“Here,” I say. “Maybe –don’t put it on, though.”
Joseph holds it in his palm. “Huh,” he says. “Weird.” With the Orangina, I’m beginning to feel better, a bit more like myself. I want to go back to my place in the historic part of town and climb the 4 flights of stairs to my little garret apartment, put on a band-aid and lie down and read a book.
“What’s weird?” I say, after I signal to the waiter for the bill.
“It doesn’t even have a coat of arms on it – you know for like a signature or a seal.”
“Oh,” I say. Honestly, this guy.
“Where’d you get it?” Joseph persists.
“I found it,” I tell him. Which is sort of true. Then I say goodbye and get on the bus back downtown.
“Are you sure you’re ok?” he says. I shrug and the bus doors close. Joseph turns and starts heading towards the university dorms up the hill.
Good to get away from him and the Jardin des Plantes.
The bus is mobbed with families all dressed up in their Sunday best. We pass Catholic Church after church on the bus. More families get on. I try to move out of the way of a woman.
“Excusez-moi,” I say. She squeezes past me and starts talking about foreigners and how they are ruining the city.
Not again with this.
“Madame, “ I interrupt, “I understand every word that you are saying.”
“Tiens,” she says looking up at me. “Chantalle Marie, look at how this big foreign thing speaks French.”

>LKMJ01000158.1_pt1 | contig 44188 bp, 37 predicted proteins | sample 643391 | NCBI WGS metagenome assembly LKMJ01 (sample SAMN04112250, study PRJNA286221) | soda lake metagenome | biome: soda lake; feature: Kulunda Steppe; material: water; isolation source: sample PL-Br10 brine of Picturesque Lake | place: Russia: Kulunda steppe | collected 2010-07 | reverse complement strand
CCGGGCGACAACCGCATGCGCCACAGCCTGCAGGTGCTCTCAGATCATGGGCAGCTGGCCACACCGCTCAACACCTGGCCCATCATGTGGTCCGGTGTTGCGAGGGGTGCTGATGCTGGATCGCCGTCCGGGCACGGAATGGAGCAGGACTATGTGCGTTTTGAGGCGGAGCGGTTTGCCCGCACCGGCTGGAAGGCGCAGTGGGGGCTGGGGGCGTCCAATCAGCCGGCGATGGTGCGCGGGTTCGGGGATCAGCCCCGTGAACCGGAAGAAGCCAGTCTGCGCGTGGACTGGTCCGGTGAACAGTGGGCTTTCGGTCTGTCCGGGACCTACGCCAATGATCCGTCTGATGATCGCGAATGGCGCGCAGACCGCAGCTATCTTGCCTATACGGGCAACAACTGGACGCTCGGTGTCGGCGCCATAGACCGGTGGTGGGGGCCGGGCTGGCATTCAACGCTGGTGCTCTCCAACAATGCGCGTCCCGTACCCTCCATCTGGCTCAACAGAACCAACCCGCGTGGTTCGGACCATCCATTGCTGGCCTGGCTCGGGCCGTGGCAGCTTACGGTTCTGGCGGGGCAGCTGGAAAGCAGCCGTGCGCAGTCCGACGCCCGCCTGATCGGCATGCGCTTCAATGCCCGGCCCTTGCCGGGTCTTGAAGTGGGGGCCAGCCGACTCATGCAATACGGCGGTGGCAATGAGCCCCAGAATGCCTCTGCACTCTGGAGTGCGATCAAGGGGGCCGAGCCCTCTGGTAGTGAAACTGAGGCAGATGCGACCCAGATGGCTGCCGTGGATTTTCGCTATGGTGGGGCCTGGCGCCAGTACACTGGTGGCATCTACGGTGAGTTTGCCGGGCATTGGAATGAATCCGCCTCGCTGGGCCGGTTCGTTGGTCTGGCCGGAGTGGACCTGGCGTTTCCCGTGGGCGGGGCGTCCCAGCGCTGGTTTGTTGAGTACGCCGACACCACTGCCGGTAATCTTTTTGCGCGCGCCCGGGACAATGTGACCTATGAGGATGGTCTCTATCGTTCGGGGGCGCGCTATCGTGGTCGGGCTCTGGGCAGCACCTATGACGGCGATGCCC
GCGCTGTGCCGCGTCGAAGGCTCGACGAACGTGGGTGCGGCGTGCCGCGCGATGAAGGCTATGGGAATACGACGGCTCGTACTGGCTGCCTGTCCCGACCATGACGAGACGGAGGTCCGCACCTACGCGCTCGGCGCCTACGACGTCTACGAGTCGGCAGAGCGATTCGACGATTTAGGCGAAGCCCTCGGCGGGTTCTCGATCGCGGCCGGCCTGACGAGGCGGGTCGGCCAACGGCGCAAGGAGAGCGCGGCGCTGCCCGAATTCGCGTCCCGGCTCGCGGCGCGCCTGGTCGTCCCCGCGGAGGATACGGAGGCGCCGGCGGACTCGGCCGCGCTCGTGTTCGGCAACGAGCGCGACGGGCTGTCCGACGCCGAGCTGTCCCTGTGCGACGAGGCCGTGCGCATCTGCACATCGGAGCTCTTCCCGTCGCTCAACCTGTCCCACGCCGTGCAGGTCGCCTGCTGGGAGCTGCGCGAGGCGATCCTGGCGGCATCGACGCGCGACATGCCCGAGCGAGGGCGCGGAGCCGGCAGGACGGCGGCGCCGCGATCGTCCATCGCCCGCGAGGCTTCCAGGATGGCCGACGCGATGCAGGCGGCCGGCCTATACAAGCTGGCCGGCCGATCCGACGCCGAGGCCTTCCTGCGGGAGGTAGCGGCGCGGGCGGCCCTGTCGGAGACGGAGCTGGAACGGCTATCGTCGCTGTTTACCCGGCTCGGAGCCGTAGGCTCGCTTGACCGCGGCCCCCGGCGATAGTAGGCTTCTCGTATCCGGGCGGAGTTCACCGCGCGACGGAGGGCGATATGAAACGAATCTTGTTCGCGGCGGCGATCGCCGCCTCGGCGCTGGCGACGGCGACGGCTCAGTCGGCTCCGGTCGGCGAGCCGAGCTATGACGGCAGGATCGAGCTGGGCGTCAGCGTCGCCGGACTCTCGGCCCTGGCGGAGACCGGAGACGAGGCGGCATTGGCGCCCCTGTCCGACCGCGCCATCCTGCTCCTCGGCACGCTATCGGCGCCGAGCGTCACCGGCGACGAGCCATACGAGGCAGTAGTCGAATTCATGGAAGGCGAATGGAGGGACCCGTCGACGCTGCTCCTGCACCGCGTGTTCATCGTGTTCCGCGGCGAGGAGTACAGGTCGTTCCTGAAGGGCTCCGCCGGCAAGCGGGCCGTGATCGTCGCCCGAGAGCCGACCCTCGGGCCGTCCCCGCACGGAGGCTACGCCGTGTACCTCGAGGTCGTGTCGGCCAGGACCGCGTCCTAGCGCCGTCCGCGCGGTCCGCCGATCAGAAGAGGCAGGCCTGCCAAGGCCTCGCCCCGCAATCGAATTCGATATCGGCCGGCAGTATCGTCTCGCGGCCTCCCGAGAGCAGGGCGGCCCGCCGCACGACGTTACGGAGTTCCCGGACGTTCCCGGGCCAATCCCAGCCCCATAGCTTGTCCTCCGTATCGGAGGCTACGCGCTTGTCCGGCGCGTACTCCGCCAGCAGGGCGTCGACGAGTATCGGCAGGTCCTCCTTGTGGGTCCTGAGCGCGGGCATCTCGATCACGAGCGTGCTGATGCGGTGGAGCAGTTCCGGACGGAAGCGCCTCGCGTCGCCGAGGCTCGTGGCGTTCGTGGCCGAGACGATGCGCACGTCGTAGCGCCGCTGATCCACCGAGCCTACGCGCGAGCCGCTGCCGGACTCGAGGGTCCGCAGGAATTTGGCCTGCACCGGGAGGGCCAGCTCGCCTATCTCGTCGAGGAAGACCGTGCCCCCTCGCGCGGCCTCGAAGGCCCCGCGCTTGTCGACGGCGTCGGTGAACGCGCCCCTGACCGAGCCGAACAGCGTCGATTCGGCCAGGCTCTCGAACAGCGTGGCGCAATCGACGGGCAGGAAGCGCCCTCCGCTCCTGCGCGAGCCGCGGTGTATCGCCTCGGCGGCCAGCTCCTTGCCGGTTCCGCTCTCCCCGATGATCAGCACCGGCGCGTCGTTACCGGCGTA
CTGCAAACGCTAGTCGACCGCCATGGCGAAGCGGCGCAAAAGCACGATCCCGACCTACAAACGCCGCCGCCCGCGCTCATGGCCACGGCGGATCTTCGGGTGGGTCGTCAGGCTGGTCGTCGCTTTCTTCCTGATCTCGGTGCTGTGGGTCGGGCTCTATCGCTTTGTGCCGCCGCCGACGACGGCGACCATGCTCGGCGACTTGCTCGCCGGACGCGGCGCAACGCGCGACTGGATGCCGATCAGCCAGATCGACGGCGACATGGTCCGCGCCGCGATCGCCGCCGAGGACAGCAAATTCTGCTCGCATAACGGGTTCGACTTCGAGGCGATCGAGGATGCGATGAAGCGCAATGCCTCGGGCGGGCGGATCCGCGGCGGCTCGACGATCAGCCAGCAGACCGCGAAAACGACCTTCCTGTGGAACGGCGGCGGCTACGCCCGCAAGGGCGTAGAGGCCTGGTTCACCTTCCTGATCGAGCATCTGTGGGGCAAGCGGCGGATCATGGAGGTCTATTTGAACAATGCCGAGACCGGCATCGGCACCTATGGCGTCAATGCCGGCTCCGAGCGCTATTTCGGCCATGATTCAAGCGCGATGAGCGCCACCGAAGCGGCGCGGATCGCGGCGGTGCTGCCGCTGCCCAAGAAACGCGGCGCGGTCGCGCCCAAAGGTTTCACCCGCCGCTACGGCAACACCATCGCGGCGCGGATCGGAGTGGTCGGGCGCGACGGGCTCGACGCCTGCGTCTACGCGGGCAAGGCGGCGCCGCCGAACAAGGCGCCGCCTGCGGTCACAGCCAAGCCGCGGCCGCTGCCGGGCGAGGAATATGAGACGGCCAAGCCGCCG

Once again, no one laughs. The passengers just sort of glare at me. Someone in the back mutters something that sounds rude. Another voice says “or maybe she’s something worse.” Although it’s still hot and my knee hurts, I get off the bus 4 stops early because I just don’t like the energy that was coming off of those people.
I walk home. Go up the stairs. It’s cool in the garret. These old stone buildings are great that way. I press myself into my tiny bathroom. I wedge open the medicine cabinet and take out the Band-Aids. I put one on my knee. I walk out into the kitchen and start heating up some water. I take out my tea bags. Not chamomile thank God. I look at the tea box. Thé des Lavages – the tea of cleansings. Well it sure tastes good. Cheap. The kettle boils. I pour water over the teabag in its cup and I sit. I realize I don’t know much about the history of Montpellier. I have class tomorrow at the university. I’ll ask someone there.
As I sip a quote from something comes to me: Whoever doesn’t remember is forced to repeat. Was it Freud who said that?
I think about the pissed off bishop in my time travel hallucination which apparently was real. Catholics were really mad already in 17th Century Montpellier. Can a whole city not remember something and be forced to repeat it? What is there — what was there — to be so mad about? I lie down on my single bed in my little bedroom. I fall asleep.
In my dream, Christine is there in her ninja outfit. “There are many wars,” she says. “Many sides to this struggle.” The face on my bishop’s ring begins to move, like the face is trying to break out of the gold.
“Rabbi” says Christine. “How can we help you break free?”
to be continued